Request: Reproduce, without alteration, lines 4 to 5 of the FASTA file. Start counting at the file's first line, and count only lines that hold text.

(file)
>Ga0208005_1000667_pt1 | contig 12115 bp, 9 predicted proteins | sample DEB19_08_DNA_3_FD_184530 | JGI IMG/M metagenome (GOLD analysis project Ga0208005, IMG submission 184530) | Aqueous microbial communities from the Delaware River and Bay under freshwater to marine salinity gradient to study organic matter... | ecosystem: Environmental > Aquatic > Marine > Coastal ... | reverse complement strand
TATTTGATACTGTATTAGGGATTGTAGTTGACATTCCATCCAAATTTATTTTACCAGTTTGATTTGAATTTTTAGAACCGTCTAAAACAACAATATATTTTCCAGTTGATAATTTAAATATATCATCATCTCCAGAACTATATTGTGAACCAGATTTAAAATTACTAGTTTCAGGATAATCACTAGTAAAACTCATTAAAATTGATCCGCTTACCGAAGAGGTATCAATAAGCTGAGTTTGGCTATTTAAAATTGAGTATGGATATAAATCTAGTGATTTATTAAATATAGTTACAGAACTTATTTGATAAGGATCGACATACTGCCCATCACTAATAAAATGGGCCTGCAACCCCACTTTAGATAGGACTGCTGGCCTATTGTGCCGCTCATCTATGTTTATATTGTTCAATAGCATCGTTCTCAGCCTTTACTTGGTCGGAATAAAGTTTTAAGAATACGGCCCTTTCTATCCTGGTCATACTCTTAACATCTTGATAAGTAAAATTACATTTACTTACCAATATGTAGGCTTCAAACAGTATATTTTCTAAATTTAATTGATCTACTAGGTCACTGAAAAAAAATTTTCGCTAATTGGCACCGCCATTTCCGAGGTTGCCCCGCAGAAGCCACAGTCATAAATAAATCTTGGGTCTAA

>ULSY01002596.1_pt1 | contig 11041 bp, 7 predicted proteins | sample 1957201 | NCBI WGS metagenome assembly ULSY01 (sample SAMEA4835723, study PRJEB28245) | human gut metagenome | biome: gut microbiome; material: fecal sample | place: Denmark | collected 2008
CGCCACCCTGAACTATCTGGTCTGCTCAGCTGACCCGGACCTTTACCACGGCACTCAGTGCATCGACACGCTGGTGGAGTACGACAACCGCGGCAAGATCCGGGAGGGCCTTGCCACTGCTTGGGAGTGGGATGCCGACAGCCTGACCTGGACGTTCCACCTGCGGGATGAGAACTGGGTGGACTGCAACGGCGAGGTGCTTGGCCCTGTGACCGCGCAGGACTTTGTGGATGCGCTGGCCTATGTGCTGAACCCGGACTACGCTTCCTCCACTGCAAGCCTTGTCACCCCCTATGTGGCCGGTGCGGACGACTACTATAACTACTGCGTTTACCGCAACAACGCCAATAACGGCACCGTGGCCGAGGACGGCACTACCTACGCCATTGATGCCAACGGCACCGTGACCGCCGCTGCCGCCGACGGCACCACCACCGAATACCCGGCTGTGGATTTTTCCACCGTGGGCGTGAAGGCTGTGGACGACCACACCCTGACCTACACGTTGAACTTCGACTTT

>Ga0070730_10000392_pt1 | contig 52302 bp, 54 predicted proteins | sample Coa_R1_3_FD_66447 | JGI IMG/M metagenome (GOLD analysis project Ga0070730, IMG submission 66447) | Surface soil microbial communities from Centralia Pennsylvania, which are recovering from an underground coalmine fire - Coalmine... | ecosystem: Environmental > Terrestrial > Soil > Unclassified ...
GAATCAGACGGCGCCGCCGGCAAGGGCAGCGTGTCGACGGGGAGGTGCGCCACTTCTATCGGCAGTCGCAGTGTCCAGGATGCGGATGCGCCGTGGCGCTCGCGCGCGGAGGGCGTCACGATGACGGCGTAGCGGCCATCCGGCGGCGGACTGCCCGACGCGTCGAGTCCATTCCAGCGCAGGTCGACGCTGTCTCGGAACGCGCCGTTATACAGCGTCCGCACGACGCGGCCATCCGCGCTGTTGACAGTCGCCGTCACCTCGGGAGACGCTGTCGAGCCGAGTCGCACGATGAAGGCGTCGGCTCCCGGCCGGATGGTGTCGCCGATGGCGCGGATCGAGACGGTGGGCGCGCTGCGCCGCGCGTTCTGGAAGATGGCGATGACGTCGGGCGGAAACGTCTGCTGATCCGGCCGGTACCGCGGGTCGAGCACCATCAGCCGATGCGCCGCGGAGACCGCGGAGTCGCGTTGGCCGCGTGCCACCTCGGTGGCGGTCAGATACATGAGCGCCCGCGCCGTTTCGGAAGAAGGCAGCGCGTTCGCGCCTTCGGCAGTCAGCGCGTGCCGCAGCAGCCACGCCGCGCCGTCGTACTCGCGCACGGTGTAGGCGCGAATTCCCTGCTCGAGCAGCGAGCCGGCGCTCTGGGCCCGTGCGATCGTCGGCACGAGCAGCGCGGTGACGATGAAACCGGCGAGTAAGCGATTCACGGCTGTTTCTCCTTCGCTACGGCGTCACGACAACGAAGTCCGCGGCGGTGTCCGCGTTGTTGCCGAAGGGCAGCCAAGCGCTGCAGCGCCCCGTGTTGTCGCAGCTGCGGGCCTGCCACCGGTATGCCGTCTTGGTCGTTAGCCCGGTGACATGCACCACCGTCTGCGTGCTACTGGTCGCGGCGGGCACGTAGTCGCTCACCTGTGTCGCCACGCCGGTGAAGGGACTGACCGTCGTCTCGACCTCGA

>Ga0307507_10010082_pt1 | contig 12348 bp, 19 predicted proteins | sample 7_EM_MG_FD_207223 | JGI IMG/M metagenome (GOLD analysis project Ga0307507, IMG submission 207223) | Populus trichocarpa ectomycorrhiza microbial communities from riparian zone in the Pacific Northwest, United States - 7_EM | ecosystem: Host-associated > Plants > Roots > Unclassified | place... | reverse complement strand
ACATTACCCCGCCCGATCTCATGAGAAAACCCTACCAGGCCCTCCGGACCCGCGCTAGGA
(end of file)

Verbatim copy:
CGCCACCCTGAACTATCTGGTCTGCTCAGCTGACCCGGACCTTTACCACGGCACTCAGTGCATCGACACGCTGGTGGAGTACGACAACCGCGGCAAGATCCGGGAGGGCCTTGCCACTGCTTGGGAGTGGGATGCCGACAGCCTGACCTGGACGTTCCACCTGCGGGATGAGAACTGGGTGGACTGCAACGGCGAGGTGCTTGGCCCTGTGACCGCGCAGGACTTTGTGGATGCGCTGGCCTATGTGCTGAACCCGGACTACGCTTCCTCCACTGCAAGCCTTGTCACCCCCTATGTGGCCGGTGCGGACGACTACTATAACTACTGCGTTTACCGCAACAACGCCAATAACGGCACCGTGGCCGAGGACGGCACTACCTACGCCATTGATGCCAACGGCACCGTGACCGCCGCTGCCGCCGACGGCACCACCACCGAATACCCGGCTGTGGATTTTTCCACCGTGGGCGTGAAGGCTGTGGACGACCACACCCTGACCTACACGTTGAACTTCGACTTT

>Ga0070730_10000392_pt1 | contig 52302 bp, 54 predicted proteins | sample Coa_R1_3_FD_66447 | JGI IMG/M metagenome (GOLD analysis project Ga0070730, IMG submission 66447) | Surface soil microbial communities from Centralia Pennsylvania, which are recovering from an underground coalmine fire - Coalmine... | ecosystem: Environmental > Terrestrial > Soil > Unclassified ...